The social news website confirmed yesterday that the prominent French technology firm Bull SA has sold its controversial mass surveillance "Eagle" system to Stéphane Salies, one of its chief designers and an ex-director of Bull. The surveillance software was previously manufactured and supplied by Bull’s subsidiary, Amesys, a company that is currently the subject of a judicial enquiry in Paris following a legal complaint filed by two human rights organisations, the International Federation for Human Rights and the Human Rights League. It is alleged that the company became complicit in acts of torture by supplying its Eagle surveillance equipment to the Gaddafi regime in Libya.

After manuals bearing the Amesys logo were discovered by journalists from Wall Street Journal in the old regime’s internal security building, Amesys admitted that in 2007 it had contracted with the Libyan government to develop and supply internet surveillance technology that would enable Libyan authorities to intercept the communications of political activists and dissidents on a mass scale.

Andrei Soldatov and Irina Borogan's picture

On November 12, the Russian Supreme Court okayed the wiretapping of an opposition activist. The Court ruled that spying on Maxim Petlin, a regional opposition leader in Yekaterinburg, was lawful, since he had taken part in rallies where calls against extending the powers of Russia’s security services were heard. The court decided that these were demands for “extremist actions” and approved surveillance carried out by the national interception system, known as SORM.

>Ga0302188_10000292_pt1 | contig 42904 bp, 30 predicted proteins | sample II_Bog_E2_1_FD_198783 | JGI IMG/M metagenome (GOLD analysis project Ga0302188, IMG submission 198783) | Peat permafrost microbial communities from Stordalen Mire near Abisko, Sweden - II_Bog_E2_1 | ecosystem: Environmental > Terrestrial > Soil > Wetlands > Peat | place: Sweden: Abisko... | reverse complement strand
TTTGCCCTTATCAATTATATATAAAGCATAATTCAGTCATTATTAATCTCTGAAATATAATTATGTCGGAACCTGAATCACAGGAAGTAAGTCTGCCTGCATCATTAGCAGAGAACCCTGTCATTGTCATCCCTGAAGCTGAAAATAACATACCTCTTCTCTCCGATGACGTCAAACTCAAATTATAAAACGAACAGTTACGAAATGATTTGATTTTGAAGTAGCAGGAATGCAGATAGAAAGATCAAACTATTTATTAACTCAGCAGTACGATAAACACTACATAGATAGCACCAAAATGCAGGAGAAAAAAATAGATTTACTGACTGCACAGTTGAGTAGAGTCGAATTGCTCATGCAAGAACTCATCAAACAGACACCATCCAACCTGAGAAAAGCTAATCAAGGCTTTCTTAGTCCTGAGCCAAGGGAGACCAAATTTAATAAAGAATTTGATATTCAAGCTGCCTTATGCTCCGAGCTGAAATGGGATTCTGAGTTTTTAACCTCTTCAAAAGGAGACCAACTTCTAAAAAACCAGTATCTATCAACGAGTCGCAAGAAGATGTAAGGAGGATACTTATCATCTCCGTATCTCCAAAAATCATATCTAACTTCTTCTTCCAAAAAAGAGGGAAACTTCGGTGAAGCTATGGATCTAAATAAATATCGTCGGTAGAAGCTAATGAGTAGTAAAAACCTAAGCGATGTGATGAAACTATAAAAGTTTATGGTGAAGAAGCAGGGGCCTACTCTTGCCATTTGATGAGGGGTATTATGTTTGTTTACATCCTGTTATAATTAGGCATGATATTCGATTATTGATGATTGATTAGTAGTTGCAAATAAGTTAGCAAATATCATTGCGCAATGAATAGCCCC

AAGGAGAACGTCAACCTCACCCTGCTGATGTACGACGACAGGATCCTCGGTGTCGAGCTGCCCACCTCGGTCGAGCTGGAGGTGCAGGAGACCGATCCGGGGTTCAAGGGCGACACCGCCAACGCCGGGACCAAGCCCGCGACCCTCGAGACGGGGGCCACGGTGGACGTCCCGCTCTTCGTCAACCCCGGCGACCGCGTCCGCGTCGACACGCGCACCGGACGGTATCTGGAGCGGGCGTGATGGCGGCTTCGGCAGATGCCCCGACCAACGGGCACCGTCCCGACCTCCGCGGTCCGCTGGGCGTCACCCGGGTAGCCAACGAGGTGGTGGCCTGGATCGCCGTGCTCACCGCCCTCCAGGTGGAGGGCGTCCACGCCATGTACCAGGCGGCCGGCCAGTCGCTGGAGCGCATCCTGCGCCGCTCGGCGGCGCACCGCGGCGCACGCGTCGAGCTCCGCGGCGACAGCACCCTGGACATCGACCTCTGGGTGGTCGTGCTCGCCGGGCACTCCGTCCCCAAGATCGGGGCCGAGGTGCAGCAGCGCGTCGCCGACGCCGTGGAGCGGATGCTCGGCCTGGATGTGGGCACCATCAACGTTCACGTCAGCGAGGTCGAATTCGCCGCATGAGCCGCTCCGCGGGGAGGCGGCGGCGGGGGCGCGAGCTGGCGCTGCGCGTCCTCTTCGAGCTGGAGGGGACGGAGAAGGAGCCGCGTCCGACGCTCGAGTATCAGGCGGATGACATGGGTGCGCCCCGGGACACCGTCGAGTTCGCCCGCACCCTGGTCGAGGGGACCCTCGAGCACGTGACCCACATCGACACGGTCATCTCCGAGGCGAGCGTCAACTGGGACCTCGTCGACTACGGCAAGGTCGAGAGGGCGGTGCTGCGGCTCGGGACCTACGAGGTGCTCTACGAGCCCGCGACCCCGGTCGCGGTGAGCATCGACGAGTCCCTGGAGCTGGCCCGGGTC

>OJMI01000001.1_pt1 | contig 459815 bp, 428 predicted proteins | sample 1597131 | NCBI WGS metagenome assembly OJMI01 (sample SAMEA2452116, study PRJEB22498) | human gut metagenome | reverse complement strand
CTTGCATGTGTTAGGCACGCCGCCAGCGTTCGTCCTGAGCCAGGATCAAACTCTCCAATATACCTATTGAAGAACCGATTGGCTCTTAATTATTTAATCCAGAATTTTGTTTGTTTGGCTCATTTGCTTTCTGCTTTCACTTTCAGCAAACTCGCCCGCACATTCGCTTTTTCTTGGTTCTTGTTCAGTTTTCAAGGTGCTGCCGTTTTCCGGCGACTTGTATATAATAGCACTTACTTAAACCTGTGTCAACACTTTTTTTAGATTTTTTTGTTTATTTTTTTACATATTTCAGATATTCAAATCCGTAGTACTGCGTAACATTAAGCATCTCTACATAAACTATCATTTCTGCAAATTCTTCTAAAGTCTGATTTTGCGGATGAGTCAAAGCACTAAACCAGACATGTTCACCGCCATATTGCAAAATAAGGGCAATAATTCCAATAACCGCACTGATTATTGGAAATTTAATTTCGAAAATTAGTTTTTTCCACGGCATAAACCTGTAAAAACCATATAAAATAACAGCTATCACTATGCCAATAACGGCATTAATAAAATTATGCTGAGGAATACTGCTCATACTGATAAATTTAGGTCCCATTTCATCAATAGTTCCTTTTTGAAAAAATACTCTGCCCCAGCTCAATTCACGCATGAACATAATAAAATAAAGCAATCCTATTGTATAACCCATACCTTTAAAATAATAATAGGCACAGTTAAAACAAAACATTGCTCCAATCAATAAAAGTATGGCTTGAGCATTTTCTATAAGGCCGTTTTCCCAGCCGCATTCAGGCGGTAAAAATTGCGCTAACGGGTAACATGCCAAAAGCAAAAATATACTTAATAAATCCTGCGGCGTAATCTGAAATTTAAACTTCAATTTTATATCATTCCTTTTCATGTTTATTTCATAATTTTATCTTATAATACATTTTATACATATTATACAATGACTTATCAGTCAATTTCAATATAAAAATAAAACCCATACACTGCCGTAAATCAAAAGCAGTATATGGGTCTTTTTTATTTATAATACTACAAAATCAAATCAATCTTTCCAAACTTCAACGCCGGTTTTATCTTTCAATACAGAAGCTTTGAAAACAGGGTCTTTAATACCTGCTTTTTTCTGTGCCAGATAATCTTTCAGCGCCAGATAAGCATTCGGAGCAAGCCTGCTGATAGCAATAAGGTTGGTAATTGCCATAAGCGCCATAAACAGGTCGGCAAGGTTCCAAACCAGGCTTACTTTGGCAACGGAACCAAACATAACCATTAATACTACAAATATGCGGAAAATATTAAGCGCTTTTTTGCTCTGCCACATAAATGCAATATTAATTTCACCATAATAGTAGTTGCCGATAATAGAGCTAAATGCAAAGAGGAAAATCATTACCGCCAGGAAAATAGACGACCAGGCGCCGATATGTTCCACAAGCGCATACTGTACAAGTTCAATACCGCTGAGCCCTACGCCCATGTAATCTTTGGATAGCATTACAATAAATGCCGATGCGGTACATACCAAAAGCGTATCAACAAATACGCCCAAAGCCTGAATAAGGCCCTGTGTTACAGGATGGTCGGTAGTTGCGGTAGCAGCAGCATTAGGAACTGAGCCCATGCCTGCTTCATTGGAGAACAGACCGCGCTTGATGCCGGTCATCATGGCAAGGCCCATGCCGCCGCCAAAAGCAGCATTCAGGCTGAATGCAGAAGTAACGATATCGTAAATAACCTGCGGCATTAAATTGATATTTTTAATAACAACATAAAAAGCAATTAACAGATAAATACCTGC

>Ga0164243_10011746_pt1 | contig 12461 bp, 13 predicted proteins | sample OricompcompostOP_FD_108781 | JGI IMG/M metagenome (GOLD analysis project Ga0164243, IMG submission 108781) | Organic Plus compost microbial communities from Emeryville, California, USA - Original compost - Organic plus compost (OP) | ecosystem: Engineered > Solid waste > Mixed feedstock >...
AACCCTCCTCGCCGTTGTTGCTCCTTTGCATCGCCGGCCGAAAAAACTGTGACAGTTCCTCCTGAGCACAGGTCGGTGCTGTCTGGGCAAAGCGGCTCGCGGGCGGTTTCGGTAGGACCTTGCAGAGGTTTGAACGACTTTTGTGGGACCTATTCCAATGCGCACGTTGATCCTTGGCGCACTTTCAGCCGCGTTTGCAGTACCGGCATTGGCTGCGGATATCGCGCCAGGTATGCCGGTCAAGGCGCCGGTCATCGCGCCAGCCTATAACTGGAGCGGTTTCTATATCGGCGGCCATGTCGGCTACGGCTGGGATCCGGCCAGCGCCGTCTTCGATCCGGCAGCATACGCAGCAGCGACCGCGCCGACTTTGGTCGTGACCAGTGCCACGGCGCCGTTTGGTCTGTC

Manned by the country’s main security service, the FSB, this ”System of Operative Search Measures” has been in use for more than two decades. But recently, SORM has been upgraded. It is ingesting new types of data. It is being used as Moscow’s main tool for spying on the country’s political protesters. And it has become extremely useful in the quest to make sure that the Kremlin’s influence in the former Soviet Union continues long into the second regime of Vladimir Putin.

Eric King's picture

Privacy International’s campaign for effective export controls of surveillance technology is still ongoing, but for one company, action can already be taken by HM Revenue & Customs to hold stop their unethical practices. Here is the story so far...

Maria Xynou's picture

It was only last year that women in Saudi Arabia finally gained the right to vote. However, it seems a sad case of ‘one step forward, two steps back’, as this year it was discovered that all Saudi women are being electronically tracked by their male ‘guardians’, who are automatically sent text messages when their female ‘dependants’ attempt to cross the border. For women seeking to escape abusive relationships, or simply the severe generalised oppression of women that operates throughout Saudi Arabia, this measure could be the nail in their coffins.

The automatic text alerts are part of an electronic passport system which was launched last year by Saudi authorities. However, the scheme of alerting male guardians to the cross-border movements of female dependents with SMS messages is thought to have been in operation for the past two years on an opt-in basis.

Sam Smith's picture

A full analysis of the UK Information Commissioner's "Anonymisation code of practice: managing data protection risk" will take time and working knowledge of how the code is used in practice.